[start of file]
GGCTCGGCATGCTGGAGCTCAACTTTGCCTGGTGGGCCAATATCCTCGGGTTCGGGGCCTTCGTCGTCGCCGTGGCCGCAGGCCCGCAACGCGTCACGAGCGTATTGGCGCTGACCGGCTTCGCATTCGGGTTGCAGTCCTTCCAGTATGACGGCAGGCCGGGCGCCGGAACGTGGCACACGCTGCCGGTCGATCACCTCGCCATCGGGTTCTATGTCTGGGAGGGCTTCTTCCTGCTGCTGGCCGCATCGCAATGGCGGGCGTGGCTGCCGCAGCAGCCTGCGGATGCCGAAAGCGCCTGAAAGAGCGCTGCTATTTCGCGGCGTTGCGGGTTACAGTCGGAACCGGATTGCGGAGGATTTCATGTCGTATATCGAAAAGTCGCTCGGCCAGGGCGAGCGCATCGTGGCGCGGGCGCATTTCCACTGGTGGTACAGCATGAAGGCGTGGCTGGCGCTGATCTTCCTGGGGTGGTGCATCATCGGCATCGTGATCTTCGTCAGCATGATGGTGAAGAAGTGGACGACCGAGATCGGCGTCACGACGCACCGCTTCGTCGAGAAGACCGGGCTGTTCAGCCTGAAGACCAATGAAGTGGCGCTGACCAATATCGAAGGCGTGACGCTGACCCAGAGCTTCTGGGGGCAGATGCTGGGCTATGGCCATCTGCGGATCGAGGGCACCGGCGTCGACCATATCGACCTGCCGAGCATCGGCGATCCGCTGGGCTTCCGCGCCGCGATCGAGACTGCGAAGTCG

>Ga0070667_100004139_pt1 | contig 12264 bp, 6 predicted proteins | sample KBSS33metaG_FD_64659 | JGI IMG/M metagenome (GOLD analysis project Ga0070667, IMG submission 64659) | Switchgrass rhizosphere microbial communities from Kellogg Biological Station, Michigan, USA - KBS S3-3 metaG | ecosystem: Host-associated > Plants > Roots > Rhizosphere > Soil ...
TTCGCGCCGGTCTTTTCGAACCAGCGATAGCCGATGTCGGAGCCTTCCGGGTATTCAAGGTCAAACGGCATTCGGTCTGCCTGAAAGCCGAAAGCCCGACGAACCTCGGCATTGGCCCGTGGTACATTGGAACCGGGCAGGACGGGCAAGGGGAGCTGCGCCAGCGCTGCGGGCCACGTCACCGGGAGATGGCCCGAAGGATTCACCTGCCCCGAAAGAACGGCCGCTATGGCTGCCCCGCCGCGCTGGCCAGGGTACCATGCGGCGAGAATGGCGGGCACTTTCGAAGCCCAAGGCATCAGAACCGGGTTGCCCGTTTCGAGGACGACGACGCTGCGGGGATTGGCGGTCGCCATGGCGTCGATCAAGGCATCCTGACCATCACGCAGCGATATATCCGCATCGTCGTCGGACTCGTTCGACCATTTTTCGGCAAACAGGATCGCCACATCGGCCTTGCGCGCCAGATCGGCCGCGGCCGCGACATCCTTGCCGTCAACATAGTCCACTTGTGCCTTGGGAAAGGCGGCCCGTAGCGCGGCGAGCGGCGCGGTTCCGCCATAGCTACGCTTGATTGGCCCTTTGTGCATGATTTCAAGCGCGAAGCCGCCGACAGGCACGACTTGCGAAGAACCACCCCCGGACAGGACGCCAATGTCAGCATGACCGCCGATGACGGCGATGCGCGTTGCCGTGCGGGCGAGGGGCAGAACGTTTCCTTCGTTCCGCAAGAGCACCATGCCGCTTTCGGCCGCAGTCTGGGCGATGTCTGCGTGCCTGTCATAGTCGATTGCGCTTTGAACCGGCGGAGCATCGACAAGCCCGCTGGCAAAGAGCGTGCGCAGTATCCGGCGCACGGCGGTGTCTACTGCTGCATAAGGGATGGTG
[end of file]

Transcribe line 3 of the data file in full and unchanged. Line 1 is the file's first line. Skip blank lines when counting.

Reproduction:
TTCGCGCCGGTCTTTTCGAACCAGCGATAGCCGATGTCGGAGCCTTCCGGGTATTCAAGGTCAAACGGCATTCGGTCTGCCTGAAAGCCGAAAGCCCGACGAACCTCGGCATTGGCCCGTGGTACATTGGAACCGGGCAGGACGGGCAAGGGGAGCTGCGCCAGCGCTGCGGGCCACGTCACCGGGAGATGGCCCGAAGGATTCACCTGCCCCGAAAGAACGGCCGCTATGGCTGCCCCGCCGCGCTGGCCAGGGTACCATGCGGCGAGAATGGCGGGCACTTTCGAAGCCCAAGGCATCAGAACCGGGTTGCCCGTTTCGAGGACGACGACGCTGCGGGGATTGGCGGTCGCCATGGCGTCGATCAAGGCATCCTGACCATCACGCAGCGATATATCCGCATCGTCGTCGGACTCGTTCGACCATTTTTCGGCAAACAGGATCGCCACATCGGCCTTGCGCGCCAGATCGGCCGCGGCCGCGACATCCTTGCCGTCAACATAGTCCACTTGTGCCTTGGGAAAGGCGGCCCGTAGCGCGGCGAGCGGCGCGGTTCCGCCATAGCTACGCTTGATTGGCCCTTTGTGCATGATTTCAAGCGCGAAGCCGCCGACAGGCACGACTTGCGAAGAACCACCCCCGGACAGGACGCCAATGTCAGCATGACCGCCGATGACGGCGATGCGCGTTGCCGTGCGGGCGAGGGGCAGAACGTTTCCTTCGTTCCGCAAGAGCACCATGCCGCTTTCGGCCGCAGTCTGGGCGATGTCTGCGTGCCTGTCATAGTCGATTGCGCTTTGAACCGGCGGAGCATCGACAAGCCCGCTGGCAAAGAGCGTGCGCAGTATCCGGCGCACGGCGGTGTCTACTGCTGCATAAGGGATGGTG